This work was supported by Cancer Research UK project grant number C405/A12730 (to IdSS). The Medical Research Council and the Wellcome Trust (grant reference number 102215/2/13/2) and the University of Bristol provide core support for ALSPAC. Support was also provided by European Union FP7 grant VPH-PRISM (FP7-ICT-2011-9, 601040) and The Engineering and Physical Sciences Research Council grant Microstructures on Microwave Circuits (EP/K020439/1) (to JHH). The UCL segmentation code is part of the UCL NifTK translational medical imaging platform. Cancer Research UK and The Engineering and Physical Science Research Council provide support to the Cancer Imaging Centre at The Institute of Cancer Research and The Royal Marsden Hospital in association with the Medical Research Council and Department of Health C1060/A10334, C1060/A16464 and National Health Service funding to the National Institute for Health Research Biomedical Research Centre at the Royal Marsden. MOL is a National Institute for Health Research senior investigator.
IdSS conceived of and designed the study and obtained the funding. JHH, SJD, MOL and DH designed the algorithms used to measure breast density using MRI. JHH designed the segmentation of T1-weighted and T2-weighted MRI images. SJD designed the segmentation of Dixon MRI images. AE coordinated the initiation of the study. MCB and RD collated the data. BDS advised on the statistical analysis. RD performed the statistical analysis and drafted the manuscript. MJ provided guidance on the ALSPAC cohort. All authors made significant contributions to the manuscript, and all authors read and approved the final version.
Ethics approval and consent to participate
The study received ethics approval from the National Research Ethics Service Committee South West – Frenchay (REC number 11/SW/0051), the ALSPAC Law and Ethics Committee and the London School of Hygiene & Tropical Medicine Ethics Committee. All participants provided written informed consent.
DH reports having received grants from the Engineering and Physical Sciences Research Council and from the EU FP7 Programme, and during the conduct of the study he received personal fees from IHU Strasbourg and the Multidisciplinary Computational Anatomy, Japan, outside the work submitted for publication in this article. MOL reports having received grants from Cancer Research UK, has a patent on aspects of MRI image analysis used for this study (for which there is currently no activity). All other authors have no competing interests to declare.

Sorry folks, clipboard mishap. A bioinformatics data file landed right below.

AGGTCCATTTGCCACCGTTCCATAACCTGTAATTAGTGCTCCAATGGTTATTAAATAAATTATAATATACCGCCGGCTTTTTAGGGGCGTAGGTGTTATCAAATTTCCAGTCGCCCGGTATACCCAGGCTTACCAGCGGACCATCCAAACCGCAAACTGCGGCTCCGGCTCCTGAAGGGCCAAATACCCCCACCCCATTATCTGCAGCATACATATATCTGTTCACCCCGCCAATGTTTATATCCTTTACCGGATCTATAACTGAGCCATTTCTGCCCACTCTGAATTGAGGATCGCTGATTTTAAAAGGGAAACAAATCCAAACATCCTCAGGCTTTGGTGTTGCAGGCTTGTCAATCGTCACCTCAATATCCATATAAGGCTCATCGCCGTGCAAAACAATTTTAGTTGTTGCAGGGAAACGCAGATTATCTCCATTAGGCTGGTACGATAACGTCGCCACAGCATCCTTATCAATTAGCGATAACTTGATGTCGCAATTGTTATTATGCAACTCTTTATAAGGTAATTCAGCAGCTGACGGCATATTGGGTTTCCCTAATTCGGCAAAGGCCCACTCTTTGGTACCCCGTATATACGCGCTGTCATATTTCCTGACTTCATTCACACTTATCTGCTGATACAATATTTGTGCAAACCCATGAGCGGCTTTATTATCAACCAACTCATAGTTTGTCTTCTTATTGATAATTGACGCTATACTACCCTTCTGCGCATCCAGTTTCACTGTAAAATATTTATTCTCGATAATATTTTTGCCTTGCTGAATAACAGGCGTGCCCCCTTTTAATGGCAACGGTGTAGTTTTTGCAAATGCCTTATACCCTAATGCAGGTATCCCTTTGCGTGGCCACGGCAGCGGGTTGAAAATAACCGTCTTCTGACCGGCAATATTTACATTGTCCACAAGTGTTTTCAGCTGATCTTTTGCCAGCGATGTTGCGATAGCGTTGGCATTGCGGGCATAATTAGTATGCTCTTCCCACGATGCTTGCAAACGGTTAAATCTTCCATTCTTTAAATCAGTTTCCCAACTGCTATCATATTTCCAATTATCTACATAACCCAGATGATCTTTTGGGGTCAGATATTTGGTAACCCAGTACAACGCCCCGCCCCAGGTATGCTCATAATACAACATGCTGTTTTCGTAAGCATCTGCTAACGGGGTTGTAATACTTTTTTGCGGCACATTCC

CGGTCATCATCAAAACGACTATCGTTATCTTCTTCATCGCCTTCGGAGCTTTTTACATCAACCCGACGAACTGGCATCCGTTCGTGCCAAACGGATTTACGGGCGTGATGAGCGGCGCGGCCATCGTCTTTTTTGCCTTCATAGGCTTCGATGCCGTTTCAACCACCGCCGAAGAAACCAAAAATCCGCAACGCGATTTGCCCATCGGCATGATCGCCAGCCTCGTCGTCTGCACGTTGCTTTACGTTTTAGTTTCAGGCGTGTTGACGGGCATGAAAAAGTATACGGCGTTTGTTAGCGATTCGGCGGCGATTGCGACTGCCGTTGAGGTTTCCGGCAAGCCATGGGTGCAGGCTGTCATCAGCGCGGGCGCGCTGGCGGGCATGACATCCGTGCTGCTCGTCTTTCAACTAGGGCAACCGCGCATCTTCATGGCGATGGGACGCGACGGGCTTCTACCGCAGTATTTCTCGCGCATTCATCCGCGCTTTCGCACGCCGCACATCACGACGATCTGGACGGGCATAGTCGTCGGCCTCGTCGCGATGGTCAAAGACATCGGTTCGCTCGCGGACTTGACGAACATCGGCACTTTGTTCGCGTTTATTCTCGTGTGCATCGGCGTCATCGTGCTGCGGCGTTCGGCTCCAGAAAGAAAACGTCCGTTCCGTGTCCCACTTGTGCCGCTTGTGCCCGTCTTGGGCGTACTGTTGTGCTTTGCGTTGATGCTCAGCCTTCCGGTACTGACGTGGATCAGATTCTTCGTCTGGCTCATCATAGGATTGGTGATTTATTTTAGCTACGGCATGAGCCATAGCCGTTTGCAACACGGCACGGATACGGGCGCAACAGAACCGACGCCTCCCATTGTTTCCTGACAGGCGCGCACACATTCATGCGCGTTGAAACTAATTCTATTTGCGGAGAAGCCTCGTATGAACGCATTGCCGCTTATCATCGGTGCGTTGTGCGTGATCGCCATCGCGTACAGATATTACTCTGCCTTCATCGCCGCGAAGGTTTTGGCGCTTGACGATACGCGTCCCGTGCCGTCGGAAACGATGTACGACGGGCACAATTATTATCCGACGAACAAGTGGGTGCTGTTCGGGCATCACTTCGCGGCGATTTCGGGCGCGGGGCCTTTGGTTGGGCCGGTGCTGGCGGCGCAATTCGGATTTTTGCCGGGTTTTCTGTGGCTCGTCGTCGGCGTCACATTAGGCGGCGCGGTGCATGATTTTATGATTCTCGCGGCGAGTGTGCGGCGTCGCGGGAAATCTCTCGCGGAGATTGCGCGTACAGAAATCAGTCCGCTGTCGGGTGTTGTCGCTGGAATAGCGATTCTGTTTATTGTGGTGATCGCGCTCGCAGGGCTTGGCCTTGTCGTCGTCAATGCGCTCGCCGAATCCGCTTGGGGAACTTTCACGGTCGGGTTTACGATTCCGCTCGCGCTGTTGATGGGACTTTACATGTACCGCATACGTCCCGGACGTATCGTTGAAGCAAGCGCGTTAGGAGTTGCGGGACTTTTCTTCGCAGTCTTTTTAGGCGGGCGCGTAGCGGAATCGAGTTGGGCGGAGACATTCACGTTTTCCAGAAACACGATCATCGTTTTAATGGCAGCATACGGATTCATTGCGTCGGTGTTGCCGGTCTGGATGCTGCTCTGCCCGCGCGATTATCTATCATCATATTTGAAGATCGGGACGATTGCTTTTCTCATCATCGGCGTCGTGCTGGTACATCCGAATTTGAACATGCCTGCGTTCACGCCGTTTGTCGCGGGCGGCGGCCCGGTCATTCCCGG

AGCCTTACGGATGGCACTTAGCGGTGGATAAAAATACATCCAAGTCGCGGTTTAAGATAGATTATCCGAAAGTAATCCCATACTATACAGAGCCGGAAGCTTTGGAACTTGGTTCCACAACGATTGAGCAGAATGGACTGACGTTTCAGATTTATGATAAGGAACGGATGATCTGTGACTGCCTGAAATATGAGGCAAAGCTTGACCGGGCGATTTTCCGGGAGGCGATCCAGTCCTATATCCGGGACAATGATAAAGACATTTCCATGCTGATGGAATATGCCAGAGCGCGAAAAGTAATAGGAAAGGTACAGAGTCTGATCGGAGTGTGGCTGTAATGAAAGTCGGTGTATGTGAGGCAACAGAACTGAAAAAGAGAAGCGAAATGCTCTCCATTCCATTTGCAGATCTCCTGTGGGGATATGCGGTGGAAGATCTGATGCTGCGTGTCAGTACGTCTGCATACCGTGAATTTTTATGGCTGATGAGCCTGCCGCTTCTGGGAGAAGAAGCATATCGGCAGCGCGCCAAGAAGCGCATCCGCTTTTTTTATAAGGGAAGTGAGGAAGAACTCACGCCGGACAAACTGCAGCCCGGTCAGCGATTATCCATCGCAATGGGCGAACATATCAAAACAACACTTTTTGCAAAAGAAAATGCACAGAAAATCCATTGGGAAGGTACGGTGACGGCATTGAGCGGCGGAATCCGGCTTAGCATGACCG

Additional file 1:
Methods 1. Validation of breast volume and fat-water segmentation methods using magnetic resonance imaging (MRI) images. Methods 2. Protocol of the systematic review on pre-natal exposures and breast tissue composition. Methods 3. Systematic literature review of maternal, in utero and birth size variables as well as breast tissue composition. (DOCX 1513 kb)
Additional file 2: Table S1.
Mutually adjusted associations of MRI breast tissue measurements in daughters, and mammographic breast measurements in mothers, with age, anthropometry and hormone status at the time of the breast examination. Table S2. Minimally adjusted associations of MRI breast percent water in relation to maternal, in utero and birth size characteristics using complete and imputed data (n = 491), and Dixon-based MRI breast percent water. Table S3. Systematic review of studies investigating the association between birth size measurements, gestational age and percent breast density. Table S4. Systematic review of studies investigating the association between maternal and in utero exposures and percent breast density. (DOCX 103 kb)
Additional file 3: Figure S1.
Correlation between participants’ MRI breast tissue measurements and their mothers’ mammographic density measurements (n = 164). Figure S2. Predicted MRI breast percent water geometric means in relation to categories of maternal height, maternal mammographic percent density and participant’s size at birth (minimally adjusted estimates). Figure S3. Preferred Reporting Items for Systematic Reviews and Meta-Analyses (PRISMA) flow diagram of the systematic review. Figure S4. a and b Funnel plots for the meta-analysis of birthweight. a Number studies = 9. b Number studies = 8. (c) Funnel plot for the meta-analysis of maternal age (n = 5 studies) and percent breast density. (DOCX 497 kb)
Rights and permissions
Open Access This article is distributed under the terms of the Creative Commons Attribution 4.0 International License (http://creativecommons.org/licenses/by/4.0/), which permits unrestricted use, distribution, and reproduction in any medium, provided you give appropriate credit to the original author(s) and the source, provide a link to the Creative Commons license, and indicate if changes were made. The Creative Commons Public Domain Dedication waiver (http://creativecommons.org/publicdomain/zero/1.0/) applies to the data made available in this article, unless otherwise stated.
About this article
Cite this article
Denholm, R., De Stavola, B., Hipwell, J.H. et al. Pre-natal exposures and breast tissue composition: findings from a British pre-birth cohort of young women and a systematic review. Breast Cancer Res 18, 102 (2016). https://doi.org/10.1186/s13058-016-0751-z
- Breast density
- In utero
- Magnetic resonance imaging
- Mammographic density
- Mediation analysis
- Systematic review